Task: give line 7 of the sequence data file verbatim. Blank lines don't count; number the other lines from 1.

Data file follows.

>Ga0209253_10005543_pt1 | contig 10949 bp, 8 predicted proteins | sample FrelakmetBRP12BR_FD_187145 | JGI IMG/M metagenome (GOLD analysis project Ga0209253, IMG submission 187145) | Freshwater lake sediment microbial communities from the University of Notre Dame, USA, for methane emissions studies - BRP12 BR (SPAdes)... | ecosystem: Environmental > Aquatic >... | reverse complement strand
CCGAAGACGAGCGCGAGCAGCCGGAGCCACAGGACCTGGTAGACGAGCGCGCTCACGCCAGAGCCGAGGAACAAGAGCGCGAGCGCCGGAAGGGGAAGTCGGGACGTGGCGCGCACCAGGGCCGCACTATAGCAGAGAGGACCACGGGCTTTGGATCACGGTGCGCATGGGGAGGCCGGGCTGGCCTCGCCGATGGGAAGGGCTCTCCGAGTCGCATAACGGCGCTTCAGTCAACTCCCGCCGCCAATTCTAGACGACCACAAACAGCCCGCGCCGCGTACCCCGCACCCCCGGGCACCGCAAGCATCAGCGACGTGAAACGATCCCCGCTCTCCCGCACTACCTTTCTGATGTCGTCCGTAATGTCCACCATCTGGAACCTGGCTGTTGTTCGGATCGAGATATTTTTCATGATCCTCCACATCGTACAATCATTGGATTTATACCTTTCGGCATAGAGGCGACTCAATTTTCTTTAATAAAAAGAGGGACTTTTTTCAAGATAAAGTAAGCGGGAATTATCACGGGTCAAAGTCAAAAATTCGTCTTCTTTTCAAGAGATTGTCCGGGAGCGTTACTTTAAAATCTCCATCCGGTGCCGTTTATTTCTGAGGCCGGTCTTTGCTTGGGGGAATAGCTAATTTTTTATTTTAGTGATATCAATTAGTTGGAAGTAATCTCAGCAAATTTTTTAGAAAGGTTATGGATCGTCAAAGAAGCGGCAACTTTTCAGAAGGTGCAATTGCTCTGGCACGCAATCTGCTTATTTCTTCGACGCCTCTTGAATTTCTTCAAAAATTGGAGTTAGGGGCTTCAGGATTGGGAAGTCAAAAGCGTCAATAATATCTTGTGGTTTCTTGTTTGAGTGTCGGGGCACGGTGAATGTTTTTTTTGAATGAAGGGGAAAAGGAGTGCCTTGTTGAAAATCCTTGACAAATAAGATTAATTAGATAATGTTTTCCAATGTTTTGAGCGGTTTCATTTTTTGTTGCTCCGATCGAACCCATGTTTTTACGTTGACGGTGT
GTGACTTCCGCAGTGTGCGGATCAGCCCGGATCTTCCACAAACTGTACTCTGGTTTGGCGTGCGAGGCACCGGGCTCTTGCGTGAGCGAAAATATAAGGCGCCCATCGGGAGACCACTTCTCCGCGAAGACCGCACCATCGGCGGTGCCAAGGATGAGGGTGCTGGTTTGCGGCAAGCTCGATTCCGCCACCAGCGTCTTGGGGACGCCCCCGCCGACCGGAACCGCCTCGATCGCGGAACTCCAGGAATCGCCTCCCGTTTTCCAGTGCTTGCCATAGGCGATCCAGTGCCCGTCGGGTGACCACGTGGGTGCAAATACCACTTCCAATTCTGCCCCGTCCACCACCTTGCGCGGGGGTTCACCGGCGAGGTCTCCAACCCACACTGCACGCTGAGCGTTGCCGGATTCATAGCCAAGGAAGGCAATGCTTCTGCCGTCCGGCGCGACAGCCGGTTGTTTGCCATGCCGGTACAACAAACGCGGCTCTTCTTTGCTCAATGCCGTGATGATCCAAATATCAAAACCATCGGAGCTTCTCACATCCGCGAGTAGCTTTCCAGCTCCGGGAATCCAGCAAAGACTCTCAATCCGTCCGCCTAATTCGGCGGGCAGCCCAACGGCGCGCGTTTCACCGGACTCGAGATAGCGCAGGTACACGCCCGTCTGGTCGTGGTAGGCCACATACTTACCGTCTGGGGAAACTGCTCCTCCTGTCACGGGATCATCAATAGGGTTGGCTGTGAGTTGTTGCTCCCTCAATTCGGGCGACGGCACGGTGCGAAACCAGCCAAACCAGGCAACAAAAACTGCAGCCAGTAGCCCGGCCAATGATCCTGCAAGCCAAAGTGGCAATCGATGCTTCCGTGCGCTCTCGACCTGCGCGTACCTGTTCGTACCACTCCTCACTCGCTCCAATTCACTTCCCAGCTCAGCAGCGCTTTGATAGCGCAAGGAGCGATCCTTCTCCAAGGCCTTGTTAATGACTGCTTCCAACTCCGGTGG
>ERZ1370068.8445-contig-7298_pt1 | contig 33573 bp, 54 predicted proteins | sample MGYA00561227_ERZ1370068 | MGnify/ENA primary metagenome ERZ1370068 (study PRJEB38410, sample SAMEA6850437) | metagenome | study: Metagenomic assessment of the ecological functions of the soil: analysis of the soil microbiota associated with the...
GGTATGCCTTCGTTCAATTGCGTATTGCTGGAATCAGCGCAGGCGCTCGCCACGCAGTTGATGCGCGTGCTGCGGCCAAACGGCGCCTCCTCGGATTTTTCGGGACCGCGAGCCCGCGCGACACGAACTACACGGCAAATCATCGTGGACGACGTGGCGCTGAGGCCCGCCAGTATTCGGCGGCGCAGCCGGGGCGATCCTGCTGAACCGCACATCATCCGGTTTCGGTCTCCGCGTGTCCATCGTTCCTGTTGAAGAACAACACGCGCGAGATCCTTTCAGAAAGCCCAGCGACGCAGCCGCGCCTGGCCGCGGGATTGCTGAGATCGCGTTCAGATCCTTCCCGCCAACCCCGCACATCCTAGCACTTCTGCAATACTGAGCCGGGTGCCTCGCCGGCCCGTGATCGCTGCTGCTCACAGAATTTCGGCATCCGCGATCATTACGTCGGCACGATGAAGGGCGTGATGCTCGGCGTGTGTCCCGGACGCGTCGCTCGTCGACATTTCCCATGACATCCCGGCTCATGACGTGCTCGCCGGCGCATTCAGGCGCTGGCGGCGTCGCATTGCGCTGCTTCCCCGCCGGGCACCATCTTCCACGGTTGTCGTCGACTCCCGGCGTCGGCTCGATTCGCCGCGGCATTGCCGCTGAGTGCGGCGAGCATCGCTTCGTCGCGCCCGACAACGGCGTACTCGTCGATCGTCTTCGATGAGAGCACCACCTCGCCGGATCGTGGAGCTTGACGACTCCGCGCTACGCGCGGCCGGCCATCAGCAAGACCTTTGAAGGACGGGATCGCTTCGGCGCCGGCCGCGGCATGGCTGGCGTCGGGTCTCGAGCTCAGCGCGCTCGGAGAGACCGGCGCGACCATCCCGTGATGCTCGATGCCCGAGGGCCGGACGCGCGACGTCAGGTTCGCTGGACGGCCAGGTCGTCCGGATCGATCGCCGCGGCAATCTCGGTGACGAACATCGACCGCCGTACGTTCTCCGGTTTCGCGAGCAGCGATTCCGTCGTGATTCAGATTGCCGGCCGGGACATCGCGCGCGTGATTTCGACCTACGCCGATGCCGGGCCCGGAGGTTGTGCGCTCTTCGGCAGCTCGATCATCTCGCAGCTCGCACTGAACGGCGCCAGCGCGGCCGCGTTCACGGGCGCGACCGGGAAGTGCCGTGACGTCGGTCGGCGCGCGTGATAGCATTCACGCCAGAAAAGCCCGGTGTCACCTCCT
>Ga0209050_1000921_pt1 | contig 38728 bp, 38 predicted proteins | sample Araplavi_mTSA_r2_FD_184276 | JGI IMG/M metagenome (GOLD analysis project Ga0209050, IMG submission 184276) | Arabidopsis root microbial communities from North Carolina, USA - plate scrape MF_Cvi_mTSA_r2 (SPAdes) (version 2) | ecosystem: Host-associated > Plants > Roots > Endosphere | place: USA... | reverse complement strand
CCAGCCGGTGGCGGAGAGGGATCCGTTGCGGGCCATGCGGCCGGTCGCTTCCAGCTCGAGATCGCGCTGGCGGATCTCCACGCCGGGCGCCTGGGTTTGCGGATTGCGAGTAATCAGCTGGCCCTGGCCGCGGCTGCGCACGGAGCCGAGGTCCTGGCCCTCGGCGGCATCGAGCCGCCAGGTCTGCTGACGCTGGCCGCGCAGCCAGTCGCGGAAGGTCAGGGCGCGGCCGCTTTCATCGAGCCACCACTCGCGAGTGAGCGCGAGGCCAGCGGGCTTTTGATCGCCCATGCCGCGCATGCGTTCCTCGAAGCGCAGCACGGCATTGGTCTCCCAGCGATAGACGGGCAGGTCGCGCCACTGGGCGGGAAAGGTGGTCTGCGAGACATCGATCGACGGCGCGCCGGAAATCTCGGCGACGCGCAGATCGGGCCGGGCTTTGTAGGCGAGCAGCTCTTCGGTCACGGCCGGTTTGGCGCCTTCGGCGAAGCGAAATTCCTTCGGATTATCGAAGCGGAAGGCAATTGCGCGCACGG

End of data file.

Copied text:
CCAGCCGGTGGCGGAGAGGGATCCGTTGCGGGCCATGCGGCCGGTCGCTTCCAGCTCGAGATCGCGCTGGCGGATCTCCACGCCGGGCGCCTGGGTTTGCGGATTGCGAGTAATCAGCTGGCCCTGGCCGCGGCTGCGCACGGAGCCGAGGTCCTGGCCCTCGGCGGCATCGAGCCGCCAGGTCTGCTGACGCTGGCCGCGCAGCCAGTCGCGGAAGGTCAGGGCGCGGCCGCTTTCATCGAGCCACCACTCGCGAGTGAGCGCGAGGCCAGCGGGCTTTTGATCGCCCATGCCGCGCATGCGTTCCTCGAAGCGCAGCACGGCATTGGTCTCCCAGCGATAGACGGGCAGGTCGCGCCACTGGGCGGGAAAGGTGGTCTGCGAGACATCGATCGACGGCGCGCCGGAAATCTCGGCGACGCGCAGATCGGGCCGGGCTTTGTAGGCGAGCAGCTCTTCGGTCACGGCCGGTTTGGCGCCTTCGGCGAAGCGAAATTCCTTCGGATTATCGAAGCGGAAGGCAATTGCGCGCACGG